The celebration of International Literacy Day on 8 September has put a spotlight on the universal right to education again, especially for children and adolescents. This year, we have celebrated the 50th anniversary of the establishment of this International Day and UNESCO, with the slogan, “Reading the past, writing the future”, has sought to point out the importance of education for the construction of the future of every individual and to take care of the Earth and manage its resources in a more appropriate and sustainable way. “Literacy” – said UNESCO General Director – “is the foundation for building a more sustainable future for everyone.”
The 2016 edition of this event, which was held in Paris, highlighted the efforts and progress made in this direction in the past five decades, both on a national and international level. It also addressed the current problems and innovative solutions needed to further improve our endeavors towards global literacy. Despite the progress made, however, the international community has failed to achieve fully what was one of the Millennium Development Goals by 2015: universal primary education. Unfortunately, in the last few years, this process has known a significant slowdown. According to the latest data provided by UNESCO and UNICEF, there are still 63 million teenagers aged between 15 and 17 in the world who are deprived of their right to education.
On a global scale, 121 million children and teenagers have either never started school or dropped out of it. In practice, a teenager out of five does not attend school and one child in 11 does not attend primary school. Little girls are the main victim of this condition: some of them are forced to stay at home and lose opportunity to grow on a personal, cultural and professional level. They also lose opportunity to get rid of some ancient vestiges and cultural practices, especially in certain regions of the world, which often impose a life they have never chosen, in a condition of slavery and submission. Such is the case with the phenomenon of the so-called “child brides”.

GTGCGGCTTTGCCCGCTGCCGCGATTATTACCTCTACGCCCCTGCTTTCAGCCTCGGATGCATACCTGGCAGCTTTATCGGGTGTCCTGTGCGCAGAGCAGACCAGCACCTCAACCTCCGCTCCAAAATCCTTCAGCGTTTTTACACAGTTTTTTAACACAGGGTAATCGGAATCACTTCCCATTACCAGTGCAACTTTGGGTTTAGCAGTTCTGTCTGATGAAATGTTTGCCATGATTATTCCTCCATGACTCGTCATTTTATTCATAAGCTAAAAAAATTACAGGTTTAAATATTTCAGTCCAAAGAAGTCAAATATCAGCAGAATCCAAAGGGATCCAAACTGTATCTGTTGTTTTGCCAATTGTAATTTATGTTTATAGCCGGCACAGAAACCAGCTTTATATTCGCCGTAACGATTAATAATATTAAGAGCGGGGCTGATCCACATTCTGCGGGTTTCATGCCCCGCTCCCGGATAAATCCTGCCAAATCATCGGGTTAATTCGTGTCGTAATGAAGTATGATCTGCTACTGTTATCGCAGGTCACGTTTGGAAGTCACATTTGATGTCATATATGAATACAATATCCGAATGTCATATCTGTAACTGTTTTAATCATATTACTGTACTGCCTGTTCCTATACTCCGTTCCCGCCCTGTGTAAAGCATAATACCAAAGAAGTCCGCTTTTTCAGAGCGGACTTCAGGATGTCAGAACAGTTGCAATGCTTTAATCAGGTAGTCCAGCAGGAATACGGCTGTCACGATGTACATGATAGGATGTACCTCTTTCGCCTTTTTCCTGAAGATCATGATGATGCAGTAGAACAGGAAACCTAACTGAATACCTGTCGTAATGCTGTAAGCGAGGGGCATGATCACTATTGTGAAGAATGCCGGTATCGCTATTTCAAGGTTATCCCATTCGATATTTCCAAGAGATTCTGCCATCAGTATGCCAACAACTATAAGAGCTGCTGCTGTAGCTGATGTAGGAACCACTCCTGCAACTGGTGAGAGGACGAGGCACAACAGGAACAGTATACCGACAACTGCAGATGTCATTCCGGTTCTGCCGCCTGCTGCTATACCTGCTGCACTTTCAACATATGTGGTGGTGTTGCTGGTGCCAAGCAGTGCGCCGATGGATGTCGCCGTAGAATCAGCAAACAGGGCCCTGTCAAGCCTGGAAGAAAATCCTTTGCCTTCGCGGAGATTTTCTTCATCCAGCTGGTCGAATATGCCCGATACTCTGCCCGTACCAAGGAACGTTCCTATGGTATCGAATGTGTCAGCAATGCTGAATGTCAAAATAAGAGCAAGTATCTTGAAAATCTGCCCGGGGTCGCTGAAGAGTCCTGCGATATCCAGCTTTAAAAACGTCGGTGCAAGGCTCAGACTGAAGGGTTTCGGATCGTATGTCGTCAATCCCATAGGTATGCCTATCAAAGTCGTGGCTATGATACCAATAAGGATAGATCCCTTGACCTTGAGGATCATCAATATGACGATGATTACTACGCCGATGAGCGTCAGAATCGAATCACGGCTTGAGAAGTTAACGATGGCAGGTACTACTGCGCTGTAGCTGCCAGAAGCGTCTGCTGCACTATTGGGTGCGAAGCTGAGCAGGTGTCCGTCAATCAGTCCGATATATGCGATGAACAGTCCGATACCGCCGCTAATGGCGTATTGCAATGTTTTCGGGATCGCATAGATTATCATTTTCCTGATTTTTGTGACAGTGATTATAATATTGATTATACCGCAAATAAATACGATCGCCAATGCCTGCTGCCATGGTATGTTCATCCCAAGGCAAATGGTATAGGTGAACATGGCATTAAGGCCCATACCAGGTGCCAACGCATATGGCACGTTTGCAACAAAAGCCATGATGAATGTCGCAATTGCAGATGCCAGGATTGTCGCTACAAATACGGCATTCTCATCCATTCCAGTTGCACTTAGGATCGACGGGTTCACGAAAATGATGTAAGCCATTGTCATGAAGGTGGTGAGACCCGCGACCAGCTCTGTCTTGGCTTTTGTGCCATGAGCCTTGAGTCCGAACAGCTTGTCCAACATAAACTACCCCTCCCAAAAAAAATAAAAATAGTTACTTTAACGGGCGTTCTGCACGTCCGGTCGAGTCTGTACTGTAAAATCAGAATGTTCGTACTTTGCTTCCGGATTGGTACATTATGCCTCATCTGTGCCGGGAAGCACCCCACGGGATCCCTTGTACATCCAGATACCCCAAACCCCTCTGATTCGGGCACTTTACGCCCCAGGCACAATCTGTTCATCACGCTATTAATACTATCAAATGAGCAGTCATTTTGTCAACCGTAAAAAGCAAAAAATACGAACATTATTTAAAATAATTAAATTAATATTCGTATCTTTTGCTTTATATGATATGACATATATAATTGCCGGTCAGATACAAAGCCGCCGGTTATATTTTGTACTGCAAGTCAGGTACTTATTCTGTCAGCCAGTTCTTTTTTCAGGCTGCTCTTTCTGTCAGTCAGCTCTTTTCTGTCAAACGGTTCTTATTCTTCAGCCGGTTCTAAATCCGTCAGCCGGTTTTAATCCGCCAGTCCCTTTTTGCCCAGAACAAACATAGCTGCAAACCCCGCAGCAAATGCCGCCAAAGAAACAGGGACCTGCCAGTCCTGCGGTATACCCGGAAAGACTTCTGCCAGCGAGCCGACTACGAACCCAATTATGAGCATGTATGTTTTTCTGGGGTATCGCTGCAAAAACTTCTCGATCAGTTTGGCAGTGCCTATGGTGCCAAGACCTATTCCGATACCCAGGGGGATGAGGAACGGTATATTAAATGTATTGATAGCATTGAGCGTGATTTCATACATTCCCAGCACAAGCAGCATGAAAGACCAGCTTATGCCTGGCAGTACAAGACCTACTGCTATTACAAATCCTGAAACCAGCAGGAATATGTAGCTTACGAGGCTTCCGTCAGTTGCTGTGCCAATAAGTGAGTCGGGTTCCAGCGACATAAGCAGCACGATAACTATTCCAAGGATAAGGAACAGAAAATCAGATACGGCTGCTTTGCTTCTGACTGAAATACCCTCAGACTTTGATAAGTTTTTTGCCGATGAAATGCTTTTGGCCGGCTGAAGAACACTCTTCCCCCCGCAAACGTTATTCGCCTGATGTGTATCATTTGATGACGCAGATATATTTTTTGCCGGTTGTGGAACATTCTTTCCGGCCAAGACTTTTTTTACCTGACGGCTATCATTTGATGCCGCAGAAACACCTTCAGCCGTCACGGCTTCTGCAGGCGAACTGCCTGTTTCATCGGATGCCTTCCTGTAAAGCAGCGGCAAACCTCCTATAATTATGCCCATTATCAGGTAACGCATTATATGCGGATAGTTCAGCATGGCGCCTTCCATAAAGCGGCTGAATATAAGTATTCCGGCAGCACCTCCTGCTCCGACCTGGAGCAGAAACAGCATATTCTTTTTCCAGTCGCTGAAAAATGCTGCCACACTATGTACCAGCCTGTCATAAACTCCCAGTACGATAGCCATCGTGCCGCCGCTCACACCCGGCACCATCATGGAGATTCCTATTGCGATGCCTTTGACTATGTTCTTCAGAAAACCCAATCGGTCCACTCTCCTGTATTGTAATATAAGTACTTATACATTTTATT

Obviously, this problem affects the most girls and boys who live in extreme poverty and conflict situations. Already in 2013, the Syrian Ministry of Education had recorded a 34% decline in enrollment rates to elementary and high schools. Among Syrian refugee-children in Lebanon, the primary school enrollment rate (6-14 year-old children) barely reached 12%. Eritrea and Liberia are currently the countries with the highest rate of children who drop out of school early (66% and 59% of children respectively who do not attend primary school. A similar situation in Pakistan, where 58% of teenagers between 12 and 15 years are out of school. In Nigeria, two-thirds of the children from the poorest families do not attend school and almost 90% of them probably will never have a chance to do so. Two thousand sixteen is also the first year of implementation of the Agenda for Sustainable Development 2030.
Literacy is an integral part of the latter: the Sustainable Development Objective number 4. It aims to ensure inclusive, equitable, and quality education, and promotes universal learning opportunities for life. The goal is to make sure that by 2030 all children and young people and at least a substantial proportion of adults, men and women, have reading, writing and arithmetic skills.
The Italian National Coordination Women believes that global literacy an important goal, not only to ensure the exercise of a fundamental right, which concern the development of every individual and the general social progress, but also to promote the principle of equality and equal opportunities between men and women in every country and cultural context. We hope, therefore, that the international community will increase its efforts to fully achieve and set deadlines – according to the new Agenda 2030 -, while promoting a policy of pacification in different geographical areas that are currently involved in a conflict, which make this process much more difficult and complex.